CompTIA Objectives: (N10-005)
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Module 5.1 - pp (Configuring Network Connections)
Module 5.2 - pp (Configuring Shared Resources)
Module 5.3 - pp (Configuring Internet Access)
Module 5.4 - pp (Troubleshooting Networks)
Module 5.5 - pp (Mobile Devices)
Module 1.1 - pp (Topologies and the OSI Model)
Module 1.2 - pp (Cabling and Connectors)
Module 1.3 - pp (Ethernet)
Module 1.4 - pp (Bridges and Switches)
Module 2.1 - pp (Internet Protocol)
Module 2.2 - pp (IP Addressing Schemes)
Module 2.3 - pp (DHCP, APIPA, and NTP)
Module 2.4 - pp (IPv6)
Module 2.5 - pp (Routing)
Module 3.1 - pp (Transport Protocols)
Module 3.2 - pp (Name Resolution)
Module 3.3 - pp (Internet Applications)
Module 3.4 - pp (WAN Technologies)
Module 3.5 - pp (Remote Access)
Module 4.1 - pp (Security Fundamentals)
Module 4.2 - pp (Security Appliances)
Module 4.3 - pp (Authentication)
Module 4.4 - pp (Installing Wireless)
Here is a link to DNS Jumper. It will allow you to change your DNS Setting on your Microsoft Compter.
Some Routing Protocols to Know:
Here are some command prompt commands to know:
route print, or netstat -r (to show routing table)
netstat -n (to show ip sessions & port numbers)
tracert, pathping, mtr (linux) (to show hop distance / route to destination network)
See if you can understand this cheat sheet: http://www.aelius.com/njh/subnet_sheet.html
NOTE: In the Mike Myers Learnkey Video CompTIA Network+ it is stated that a subnet with All “zeros” or All “ones” cannot be used. This used to be correct. According to the below statement in RFC 1878. This practice was officially declared obsolete in 1995. The below statement is a quote from wikipedia: http://en.wikipedia.org/wiki/Subnetwork
Subnet zero and the all-ones subnet:
The first subnet obtained from subnetting has all bits in the subnet bit group set to zero (0). It is therefore called subnet zero. The last subnet obtained from subnetting has all bits in the subnet bit group set to one (1). It is therefore called the all-ones subnet.
The IETF originally discouraged the production use of these two subnets at one point due to possible confusion of having a network and subnet with the same address. The practice of avoiding subnet zero and the all-ones subnet was declared obsolete in 1995 by RFC 1878, an informational, but now historical RFC.
Cisco Article: Link
According to RFC 950, “Traditionally, it was strongly recommended that subnet zero and the all-ones subnet not be used for addressing.” RFC 950 was developed in 1985 and was replaced by RFC 1878, in 1995. It is stated that in some cases with older network systems RFC 950 may still be of use (subnet zero and the all-ones subnet not for use). However, RFC 950 is widely considered obsolete.
Classless Inter-Domain Routing (CIDR) – Wikipedia: Link
Classful VS. Classless Routing: Link
Here are some cabling standards to memorize:
PI MFG Link: Cat5e, Cat6 cables
The OSI (Open Systems Interconnect) Model has existed since approximately 1995 as the only ‘official model’ for teaching networking concepts. This model has become an inadequate model to describe ‘modern’ networking concepts because modern everyday networking processes have moved way beyond what the OSI Model was originally developed to explain. For instance, the OSI Model tries to help students understand the difference between multiple network protocols like TCP/IP (IPv4), Apple Talk, Net Bios, and different transports like Token Ring, FDDI, and Ethernet. Today, there is only one (1) network protocol – IP (with variations IPv4 and IPv6), and one (1) primary transport – Ethernet. Therefore, a more simplified model (Network Simple) is needed to explain currently ‘established’ networking concepts and processes not originally included with the OSI Model.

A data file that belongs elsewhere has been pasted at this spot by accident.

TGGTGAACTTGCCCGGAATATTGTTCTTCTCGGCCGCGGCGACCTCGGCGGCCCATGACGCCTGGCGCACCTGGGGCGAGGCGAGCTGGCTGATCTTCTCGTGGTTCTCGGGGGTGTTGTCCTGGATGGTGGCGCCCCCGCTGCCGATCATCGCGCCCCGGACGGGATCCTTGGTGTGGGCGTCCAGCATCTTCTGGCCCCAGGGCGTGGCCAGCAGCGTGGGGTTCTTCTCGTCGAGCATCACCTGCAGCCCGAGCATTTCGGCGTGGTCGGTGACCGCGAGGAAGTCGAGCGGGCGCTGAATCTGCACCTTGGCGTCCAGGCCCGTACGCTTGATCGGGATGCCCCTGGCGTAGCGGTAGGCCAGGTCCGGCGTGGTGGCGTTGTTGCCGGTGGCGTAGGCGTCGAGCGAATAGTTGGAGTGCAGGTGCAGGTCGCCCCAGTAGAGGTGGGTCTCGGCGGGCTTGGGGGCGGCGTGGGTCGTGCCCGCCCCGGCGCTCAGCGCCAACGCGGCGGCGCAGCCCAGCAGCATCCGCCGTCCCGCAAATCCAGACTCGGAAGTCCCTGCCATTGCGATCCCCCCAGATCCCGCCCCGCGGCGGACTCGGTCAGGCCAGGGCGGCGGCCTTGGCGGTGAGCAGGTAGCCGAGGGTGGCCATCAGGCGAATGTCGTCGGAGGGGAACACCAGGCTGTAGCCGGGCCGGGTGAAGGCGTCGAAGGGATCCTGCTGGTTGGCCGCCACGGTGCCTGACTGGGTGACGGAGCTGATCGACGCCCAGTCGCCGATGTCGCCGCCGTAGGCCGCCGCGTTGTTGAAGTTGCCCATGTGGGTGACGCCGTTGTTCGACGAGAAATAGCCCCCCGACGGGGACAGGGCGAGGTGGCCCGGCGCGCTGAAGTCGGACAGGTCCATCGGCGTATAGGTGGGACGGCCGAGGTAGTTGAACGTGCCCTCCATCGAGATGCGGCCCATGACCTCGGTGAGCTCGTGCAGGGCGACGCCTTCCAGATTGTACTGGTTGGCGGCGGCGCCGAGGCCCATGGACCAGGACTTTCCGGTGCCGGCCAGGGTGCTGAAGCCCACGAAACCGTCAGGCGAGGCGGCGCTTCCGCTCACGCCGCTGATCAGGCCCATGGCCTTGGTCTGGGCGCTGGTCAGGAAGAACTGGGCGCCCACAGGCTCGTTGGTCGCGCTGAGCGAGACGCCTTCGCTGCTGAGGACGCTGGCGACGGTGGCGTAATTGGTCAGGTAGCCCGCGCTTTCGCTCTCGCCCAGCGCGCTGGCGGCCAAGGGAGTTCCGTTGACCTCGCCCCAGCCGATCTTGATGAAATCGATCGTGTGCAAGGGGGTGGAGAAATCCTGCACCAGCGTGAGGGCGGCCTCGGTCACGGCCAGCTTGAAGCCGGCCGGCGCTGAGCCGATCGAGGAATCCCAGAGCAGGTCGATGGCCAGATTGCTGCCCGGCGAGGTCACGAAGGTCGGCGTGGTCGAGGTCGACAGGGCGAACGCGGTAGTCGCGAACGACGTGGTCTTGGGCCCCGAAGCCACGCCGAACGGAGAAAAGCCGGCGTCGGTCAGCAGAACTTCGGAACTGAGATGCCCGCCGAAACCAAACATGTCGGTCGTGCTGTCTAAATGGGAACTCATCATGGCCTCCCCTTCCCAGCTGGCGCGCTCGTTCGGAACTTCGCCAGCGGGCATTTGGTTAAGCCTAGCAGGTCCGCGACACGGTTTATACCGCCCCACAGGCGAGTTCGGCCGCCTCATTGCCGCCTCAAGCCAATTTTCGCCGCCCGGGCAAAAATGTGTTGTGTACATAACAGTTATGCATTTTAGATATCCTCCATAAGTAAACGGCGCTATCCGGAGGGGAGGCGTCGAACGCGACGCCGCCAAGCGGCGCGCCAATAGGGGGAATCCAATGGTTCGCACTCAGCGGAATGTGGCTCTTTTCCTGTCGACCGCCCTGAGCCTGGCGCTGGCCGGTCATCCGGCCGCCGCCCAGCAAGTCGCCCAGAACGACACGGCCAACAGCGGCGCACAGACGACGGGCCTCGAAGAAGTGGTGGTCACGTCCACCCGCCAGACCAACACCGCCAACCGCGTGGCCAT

The concept of USER ID’s, Authentication, and Authorization are not included in the OSI Models description of networking. Yet students that are learning networking are constantly challenged to understand this and other concepts without an adequate model to place these network functions into their proper perspective. Therefore we put forth the below diagram to help students understand networking with a modern perspective (Network Simple, Archetype Model).
Model Legend (diagram below):
OSI Model = (Open Systems Interconnect) developed by the ISO (International Standards Organization). Traditionally used to teach networking concepts. This model has become a somewhat outdated and overly complicated method used to help students understand a functioning network (internet) and its processes.
Network Simple = This model’s perspective is based upon a greatly simplified version of the OSI Model with supporting insight into important networking functions/concepts not directly/simply (explained) by the OSI Model (alone).
Archetype Model = This model holds the perspective that ‘nothing is new’, and that modern networking (internet) is based upon existing communication systems that have been, and/or are currently in existence. Thus the Archetype Model tries to provide a method to understanding what appears to be how networks (internet) follow the “natural laws of communication”.
NOTE: The Network Simple model is used as a bridge to understanding the Archetype Model thus helping students grasp concepts of networking in an easier to understand manner than just through the OSI Model alone.
Wikipedia OSI Link: http://en.wikipedia.org/wiki/OSI_model
Another OSI Link: http://networking.ringofsaturn.com/Protocols/sevenlayer.php
Another OSI Link: http://www.techexams.net/technotes/networkplus/osimodel.shtml
Below diagram (download): OSI Model/ Simplified